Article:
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    You are in: Home / Community Forums / Slow Cooker & Crock-Pot Cooking / Juicy, falling apart beef, or a tale of two crockpots.
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    Juicy, falling apart beef, or a tale of two crockpots.

    FloridaMelon
    Sun Jun 12, 2011 12:01 pm
    Experienced "Head Chef" Poster
    I have a rival that cooks very hot, and a Farberware that cooks very slow. The high on the Farberware is about the same as the low on the Rival. icon_rolleyes.gif

    I remember when my old slow cooker (a JCPenney Crockpot knockoff) would make pot roast in 10 to 12 hours that was perfectly moist, yet falling apart tender. I am experimenting with the Farberware to try to recreate this.

    Some years ago on this forum Red Apple Guy told me what the "falling apart" temperature was and I didn't keep that number in a safe place. I remember that he told me I'd never get that temp on low since my "low" on the Farberware wasn't as high as the internal temp needed for "falling apart" (in pork, I think). My experience on low in the Rival was overcooked meat.

    So today I'm experimenting with 1 hour on high, several hours on low, and then one or two hours on high.If I keep trying I may find the magic numbers.I'm doing a boneless shoulder chuck roast.
    Red Apple Guy
    Mon Jun 13, 2011 8:24 am
    Forum Host
    Hey Floridamelon,
    the temperature is somewhere in the neighborhood of 200F. If the meat cooks at 180F for long periods of time, it might well fall apart, I don't know. But if I cook meat on the smoker or crockpot, 200F is what I shoot for if I want to "pull" the meat (shred).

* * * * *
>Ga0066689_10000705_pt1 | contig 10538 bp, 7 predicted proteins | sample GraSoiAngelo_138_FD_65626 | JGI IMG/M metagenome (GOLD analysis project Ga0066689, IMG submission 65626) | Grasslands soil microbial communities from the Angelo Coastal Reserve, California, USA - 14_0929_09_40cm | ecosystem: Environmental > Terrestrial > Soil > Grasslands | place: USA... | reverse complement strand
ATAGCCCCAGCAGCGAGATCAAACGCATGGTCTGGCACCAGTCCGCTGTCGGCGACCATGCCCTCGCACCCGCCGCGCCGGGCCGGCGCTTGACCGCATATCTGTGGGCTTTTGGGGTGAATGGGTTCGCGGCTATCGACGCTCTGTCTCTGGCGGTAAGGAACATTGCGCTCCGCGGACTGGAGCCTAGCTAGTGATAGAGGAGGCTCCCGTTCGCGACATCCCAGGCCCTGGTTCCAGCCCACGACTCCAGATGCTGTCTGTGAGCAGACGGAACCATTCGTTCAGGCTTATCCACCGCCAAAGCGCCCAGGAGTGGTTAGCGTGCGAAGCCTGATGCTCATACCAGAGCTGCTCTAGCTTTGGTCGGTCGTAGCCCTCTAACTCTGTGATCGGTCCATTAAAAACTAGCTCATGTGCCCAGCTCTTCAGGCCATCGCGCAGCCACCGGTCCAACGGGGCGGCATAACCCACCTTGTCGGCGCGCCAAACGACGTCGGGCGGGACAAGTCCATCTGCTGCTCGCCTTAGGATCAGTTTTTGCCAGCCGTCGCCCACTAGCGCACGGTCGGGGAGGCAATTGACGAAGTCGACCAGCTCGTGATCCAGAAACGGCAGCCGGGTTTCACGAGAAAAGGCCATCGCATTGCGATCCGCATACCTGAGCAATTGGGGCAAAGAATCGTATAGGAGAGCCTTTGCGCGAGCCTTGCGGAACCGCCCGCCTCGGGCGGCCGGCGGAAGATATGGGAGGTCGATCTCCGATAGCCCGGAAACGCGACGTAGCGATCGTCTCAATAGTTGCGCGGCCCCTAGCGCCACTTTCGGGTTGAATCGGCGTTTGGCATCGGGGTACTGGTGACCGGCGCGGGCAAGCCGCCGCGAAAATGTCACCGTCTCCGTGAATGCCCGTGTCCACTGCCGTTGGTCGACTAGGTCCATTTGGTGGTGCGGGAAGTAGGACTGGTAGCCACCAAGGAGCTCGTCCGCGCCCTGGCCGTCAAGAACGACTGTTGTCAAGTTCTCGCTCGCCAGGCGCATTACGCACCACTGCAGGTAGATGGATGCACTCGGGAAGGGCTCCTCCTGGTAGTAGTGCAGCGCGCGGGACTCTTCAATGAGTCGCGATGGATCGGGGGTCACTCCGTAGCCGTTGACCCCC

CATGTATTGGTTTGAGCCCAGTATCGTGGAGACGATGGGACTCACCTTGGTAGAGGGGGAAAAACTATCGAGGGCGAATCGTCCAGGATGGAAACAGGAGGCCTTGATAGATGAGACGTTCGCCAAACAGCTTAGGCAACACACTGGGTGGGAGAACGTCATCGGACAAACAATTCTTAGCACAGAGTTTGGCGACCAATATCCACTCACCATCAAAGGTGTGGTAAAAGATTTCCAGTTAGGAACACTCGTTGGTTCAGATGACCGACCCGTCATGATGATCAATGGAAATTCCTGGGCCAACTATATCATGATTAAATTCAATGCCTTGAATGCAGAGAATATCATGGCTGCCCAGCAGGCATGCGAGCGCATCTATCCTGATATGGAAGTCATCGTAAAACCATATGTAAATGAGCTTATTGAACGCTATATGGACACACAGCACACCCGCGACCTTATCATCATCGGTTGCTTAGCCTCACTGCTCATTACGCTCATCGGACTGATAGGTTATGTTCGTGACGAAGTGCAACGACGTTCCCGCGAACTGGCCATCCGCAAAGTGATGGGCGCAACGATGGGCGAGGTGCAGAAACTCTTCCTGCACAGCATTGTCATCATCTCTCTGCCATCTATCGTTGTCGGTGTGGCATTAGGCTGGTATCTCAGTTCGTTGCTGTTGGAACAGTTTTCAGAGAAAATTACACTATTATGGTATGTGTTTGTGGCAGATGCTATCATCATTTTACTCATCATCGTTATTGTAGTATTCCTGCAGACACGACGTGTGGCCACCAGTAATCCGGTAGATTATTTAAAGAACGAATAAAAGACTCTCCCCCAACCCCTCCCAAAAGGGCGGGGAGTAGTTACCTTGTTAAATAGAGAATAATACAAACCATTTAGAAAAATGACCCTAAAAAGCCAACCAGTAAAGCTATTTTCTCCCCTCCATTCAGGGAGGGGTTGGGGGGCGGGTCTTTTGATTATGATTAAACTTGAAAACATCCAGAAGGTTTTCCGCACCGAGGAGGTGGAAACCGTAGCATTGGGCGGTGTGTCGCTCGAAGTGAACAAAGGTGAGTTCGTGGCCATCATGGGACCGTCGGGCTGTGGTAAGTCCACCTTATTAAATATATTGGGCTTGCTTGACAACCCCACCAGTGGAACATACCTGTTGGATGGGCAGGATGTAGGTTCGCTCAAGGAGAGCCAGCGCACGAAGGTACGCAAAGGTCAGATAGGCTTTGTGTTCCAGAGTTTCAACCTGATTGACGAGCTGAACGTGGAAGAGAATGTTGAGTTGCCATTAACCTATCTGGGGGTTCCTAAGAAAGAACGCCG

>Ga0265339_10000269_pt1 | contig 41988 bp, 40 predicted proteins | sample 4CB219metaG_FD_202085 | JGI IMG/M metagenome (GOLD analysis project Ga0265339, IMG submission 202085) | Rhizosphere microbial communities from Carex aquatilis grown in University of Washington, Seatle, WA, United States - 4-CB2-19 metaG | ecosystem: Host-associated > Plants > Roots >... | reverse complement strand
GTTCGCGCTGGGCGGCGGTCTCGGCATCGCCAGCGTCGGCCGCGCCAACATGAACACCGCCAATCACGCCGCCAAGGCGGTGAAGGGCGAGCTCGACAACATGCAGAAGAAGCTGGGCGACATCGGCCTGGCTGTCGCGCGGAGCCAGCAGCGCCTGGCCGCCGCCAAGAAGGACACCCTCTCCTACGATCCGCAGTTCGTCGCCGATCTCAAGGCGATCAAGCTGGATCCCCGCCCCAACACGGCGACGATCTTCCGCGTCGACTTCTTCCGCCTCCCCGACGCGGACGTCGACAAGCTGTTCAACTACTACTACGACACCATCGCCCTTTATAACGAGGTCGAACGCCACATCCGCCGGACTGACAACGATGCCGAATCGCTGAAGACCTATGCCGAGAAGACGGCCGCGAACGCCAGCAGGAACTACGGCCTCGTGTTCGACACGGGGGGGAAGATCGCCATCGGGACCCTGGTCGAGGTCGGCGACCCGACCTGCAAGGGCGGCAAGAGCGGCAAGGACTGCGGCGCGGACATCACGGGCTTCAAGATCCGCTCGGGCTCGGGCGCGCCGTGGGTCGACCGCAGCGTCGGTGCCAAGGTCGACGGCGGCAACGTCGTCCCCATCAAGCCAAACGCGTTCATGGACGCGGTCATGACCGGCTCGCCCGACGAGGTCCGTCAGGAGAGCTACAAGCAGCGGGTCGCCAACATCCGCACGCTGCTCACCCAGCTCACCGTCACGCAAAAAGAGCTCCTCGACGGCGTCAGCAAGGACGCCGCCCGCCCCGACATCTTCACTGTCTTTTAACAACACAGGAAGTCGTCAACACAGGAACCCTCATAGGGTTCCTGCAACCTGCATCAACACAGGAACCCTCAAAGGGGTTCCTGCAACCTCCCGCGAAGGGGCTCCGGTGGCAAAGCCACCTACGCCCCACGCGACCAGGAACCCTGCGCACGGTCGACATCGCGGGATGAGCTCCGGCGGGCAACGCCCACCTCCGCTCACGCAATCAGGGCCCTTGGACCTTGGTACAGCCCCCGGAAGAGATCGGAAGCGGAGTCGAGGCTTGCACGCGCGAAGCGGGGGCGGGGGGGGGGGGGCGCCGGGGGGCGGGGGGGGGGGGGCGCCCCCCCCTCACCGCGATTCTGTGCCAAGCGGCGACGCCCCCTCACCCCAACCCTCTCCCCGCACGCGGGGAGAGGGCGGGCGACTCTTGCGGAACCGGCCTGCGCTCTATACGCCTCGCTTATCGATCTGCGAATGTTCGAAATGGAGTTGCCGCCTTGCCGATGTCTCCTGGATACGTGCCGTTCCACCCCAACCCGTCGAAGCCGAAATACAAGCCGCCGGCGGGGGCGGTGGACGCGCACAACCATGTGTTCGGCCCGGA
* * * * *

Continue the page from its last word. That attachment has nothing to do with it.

Red
    FloridaMelon
    Tue Jun 14, 2011 8:03 am
    Experienced "Head Chef" Poster
    Thanks. I was able to get it up to 189 on low for 11 hours, next time I think I'll turn it up to high for the last couple of hours.

    It was fine but not "falling apart". Practice practice practice.

    I also cooked the onions on the side and added them in at the end. I don't think 11 hours of slow cooked onions would have helped the flavor any.
    Red Apple Guy
    Tue Jun 14, 2011 12:59 pm
    Forum Host
    FloridaMelon
    Which crockpot did you use for the beef?
    Red
    FloridaMelon
    Wed Jun 15, 2011 6:54 am
    Experienced "Head Chef" Poster
    I used the Farberware.I was able to shred it, but it didn't "fall apart".
    Red Apple Guy
    Wed Jun 15, 2011 8:04 am
    Forum Host
    I have a crockpot that cooks about 240F on high. That's BBQing temperature, so I will occassionally cook a roast on high. For my pot that's a 6 to 7 hour cook if I remember correctly (it's been a while).

    Red
    tomatomustard
    Fri Jul 08, 2011 9:50 am
    Semi-Experienced "Sous Chef" Poster
    How are you measuring the temp of your pot? I've tried tucking thermometers in mine but I never feel like I'm getting an accurate reading.
    Red Apple Guy
    Fri Jul 08, 2011 10:35 am
    Forum Host
    Hey Tomatomustard

    I measured the low and warm settings with a crockpot half full of water and used an instant-read thermometer. I really don't recall how I measured the high setting temp. It may have been in the literature on my cooker. One way, would be to heat oil and measure that temp but that's best done if you have enough used vegetable oil to fill the pot half full.

    Red
    tomatomustard
    Mon Jul 11, 2011 7:59 am
    Semi-Experienced "Sous Chef" Poster
    I guess I never really thought about doing it that way. I was always trying to put the thermometer in between the lid and pot.. that makes a bit more sense icon_redface.gif
    Red Apple Guy
    Mon Jul 11, 2011 11:35 am
    Forum Host
    Water in the pot will influence the cooking temperature in the air space. The more the water, the closer the temperature will be to 212F as it boils and condenses on the lid.

    Red
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